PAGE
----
Short answer: one disciplined step at a time, by listening to your inner voice.

This is my story.

I do what I love. I'm a therapist, and its my privilege and honor to witness stories, hold the bottle for tears, and be present in the deepest pain and greatest breakthroughs. What a calling! and for us, this unique modern priesthood, each day we occupy the confessional and carry forth a box of secrets.

Growing up I didn't see myself there but it turned out to be a perfect fit.

Therapy wasn't always my dream job, in fact it never occurred. On my first round of college I wanted to be a writer/journalist. But in my mid-twenties I'd become paralyzed by anxiety after moving to the Midwest from Hawaii.  My husband and I, with our  3 and 5 year old, had driven all the way to Indiana to go to college, making a change in our lives (and that stretch in the car underwater was really long, ha ha).

We got where we were going, and the apartment we'd rented sight-unseen turned out to be cheap because it was in a low-income housing project.

After moving in, I had a recurring and persistent sensation of being invisible. I was terrified to leave the 5th floor apartment, (never having lived above the ground before) especially after some dude running from police tried to break in and was taken down against our door.

There were strange things like lightning storms and tornadoes, and Indiana was so flat I never knew where I was–in Hawaii and California there are always geographic clues like mountains and ocean.

I knew no one and no one knew me–a Hawaii girl, in Indiana. In a black housing project. It was a truly foreign culture, and at least initially, a rough adjustment.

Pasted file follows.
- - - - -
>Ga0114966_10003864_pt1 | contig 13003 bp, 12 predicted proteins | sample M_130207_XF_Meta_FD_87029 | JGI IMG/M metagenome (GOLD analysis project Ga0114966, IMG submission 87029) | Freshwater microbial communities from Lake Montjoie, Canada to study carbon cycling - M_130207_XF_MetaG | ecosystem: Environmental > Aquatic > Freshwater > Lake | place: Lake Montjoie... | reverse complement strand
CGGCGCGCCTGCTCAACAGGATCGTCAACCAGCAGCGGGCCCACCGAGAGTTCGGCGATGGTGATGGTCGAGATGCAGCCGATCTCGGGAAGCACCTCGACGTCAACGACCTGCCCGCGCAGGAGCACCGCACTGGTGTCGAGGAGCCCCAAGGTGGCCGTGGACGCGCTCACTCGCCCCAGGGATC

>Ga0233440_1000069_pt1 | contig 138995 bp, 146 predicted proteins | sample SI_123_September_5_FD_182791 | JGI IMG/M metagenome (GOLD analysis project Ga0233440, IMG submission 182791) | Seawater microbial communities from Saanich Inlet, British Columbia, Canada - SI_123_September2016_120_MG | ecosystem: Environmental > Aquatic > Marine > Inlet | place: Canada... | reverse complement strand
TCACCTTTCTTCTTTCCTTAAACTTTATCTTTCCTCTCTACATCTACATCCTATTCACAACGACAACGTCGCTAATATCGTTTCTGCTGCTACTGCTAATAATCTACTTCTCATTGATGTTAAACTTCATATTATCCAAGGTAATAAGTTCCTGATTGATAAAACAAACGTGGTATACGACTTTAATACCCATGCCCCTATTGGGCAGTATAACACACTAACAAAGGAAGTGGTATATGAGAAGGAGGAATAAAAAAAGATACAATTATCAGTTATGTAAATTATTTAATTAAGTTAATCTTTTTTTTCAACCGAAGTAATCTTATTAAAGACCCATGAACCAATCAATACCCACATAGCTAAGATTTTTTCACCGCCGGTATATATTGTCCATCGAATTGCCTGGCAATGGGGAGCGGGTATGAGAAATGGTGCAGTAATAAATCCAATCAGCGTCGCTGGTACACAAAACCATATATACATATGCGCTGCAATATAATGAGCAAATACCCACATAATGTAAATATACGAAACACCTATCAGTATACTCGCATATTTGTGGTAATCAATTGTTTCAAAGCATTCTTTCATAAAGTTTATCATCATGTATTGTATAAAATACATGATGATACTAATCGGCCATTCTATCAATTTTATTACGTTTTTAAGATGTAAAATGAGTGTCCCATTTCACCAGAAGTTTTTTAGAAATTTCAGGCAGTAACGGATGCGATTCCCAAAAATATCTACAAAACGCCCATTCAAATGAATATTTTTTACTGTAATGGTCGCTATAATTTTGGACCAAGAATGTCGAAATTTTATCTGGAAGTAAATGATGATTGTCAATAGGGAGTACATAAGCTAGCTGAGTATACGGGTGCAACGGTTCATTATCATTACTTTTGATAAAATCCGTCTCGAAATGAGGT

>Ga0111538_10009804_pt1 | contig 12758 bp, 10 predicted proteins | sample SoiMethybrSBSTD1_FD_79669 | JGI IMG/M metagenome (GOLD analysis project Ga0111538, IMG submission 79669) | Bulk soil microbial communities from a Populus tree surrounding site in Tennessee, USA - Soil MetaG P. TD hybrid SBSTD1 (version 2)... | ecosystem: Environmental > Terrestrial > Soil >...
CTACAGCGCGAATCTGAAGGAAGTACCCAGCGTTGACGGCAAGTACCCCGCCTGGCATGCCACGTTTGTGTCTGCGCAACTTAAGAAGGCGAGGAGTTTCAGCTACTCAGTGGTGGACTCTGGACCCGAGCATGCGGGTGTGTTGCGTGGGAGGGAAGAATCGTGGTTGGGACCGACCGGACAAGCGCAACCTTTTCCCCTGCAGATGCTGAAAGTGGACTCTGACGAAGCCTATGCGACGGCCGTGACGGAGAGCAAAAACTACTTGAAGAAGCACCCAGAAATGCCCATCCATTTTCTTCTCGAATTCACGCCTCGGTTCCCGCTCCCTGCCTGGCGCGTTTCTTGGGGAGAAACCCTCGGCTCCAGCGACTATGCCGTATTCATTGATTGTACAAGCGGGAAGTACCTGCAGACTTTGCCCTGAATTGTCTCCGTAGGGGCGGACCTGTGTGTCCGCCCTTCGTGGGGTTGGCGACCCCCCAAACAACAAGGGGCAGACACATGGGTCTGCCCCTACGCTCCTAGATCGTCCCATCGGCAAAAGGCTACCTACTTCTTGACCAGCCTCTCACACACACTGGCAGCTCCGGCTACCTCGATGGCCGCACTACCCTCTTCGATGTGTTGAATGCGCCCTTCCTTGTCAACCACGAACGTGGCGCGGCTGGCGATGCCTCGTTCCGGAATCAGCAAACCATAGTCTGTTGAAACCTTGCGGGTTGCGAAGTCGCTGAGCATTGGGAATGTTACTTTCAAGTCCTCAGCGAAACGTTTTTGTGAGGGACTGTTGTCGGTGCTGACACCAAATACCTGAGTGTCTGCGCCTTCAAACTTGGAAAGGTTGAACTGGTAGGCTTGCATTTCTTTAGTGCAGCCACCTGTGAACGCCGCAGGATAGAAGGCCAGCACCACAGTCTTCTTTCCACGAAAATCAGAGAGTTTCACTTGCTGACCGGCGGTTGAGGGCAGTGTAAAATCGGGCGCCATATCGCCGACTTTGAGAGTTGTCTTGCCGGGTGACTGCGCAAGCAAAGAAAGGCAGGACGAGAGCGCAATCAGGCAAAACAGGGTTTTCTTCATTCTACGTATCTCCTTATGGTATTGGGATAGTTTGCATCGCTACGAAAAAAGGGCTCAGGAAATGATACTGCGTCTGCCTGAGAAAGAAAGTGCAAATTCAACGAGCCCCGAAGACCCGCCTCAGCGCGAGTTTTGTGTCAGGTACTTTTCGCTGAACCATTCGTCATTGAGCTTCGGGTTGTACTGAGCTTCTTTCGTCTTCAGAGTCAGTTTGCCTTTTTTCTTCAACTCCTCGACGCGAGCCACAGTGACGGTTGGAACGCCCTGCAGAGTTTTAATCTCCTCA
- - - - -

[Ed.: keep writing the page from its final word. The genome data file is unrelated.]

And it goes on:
The campus therapist, a lovely redheaded woman whose name I can't remember, “normalized” my situation for me and within a few sessions had me feeling better–and it was in her office I had a revelation: this. This was what I wanted to do.

A crystal clear moment of decision–on the couch of someone I imagined I'd look very much like in about twenty years (perhaps that was part of the power of it). She was red-haired, freckly and a bit plump, with the kind of  warm brown eyes that invited confidence and promised absolution.

It took another ten years for me to get all the education I needed for my career–but I never looked back.

I minored in Creative Writing during that educational stint, and began my first mystery novel–the story of a beautiful blonde woman with two kids and an uptight husband living a seemingly perfect country club life. A hidden past crashes in upon her in the form of a drunken father she's never acknowledged. He bursts in on her carefully-constructed existence and later turns up dead in a hit-and-run.

And she has a memory blackout from the evening and a dent in her car.

(Dang. It's a good story and I got an A on the opening chapters and the outline…where is that thing?)

But in hindsight, it's all been leading up to now. Now is when I do the work I studied so hard and long to prepare for, and it's my eyes that invite secrets.Now is when I write the stories about what fascinate me about the great human mystery.

Now it's all happening.

Are you doing what you love to do? If not, what's stopping you?


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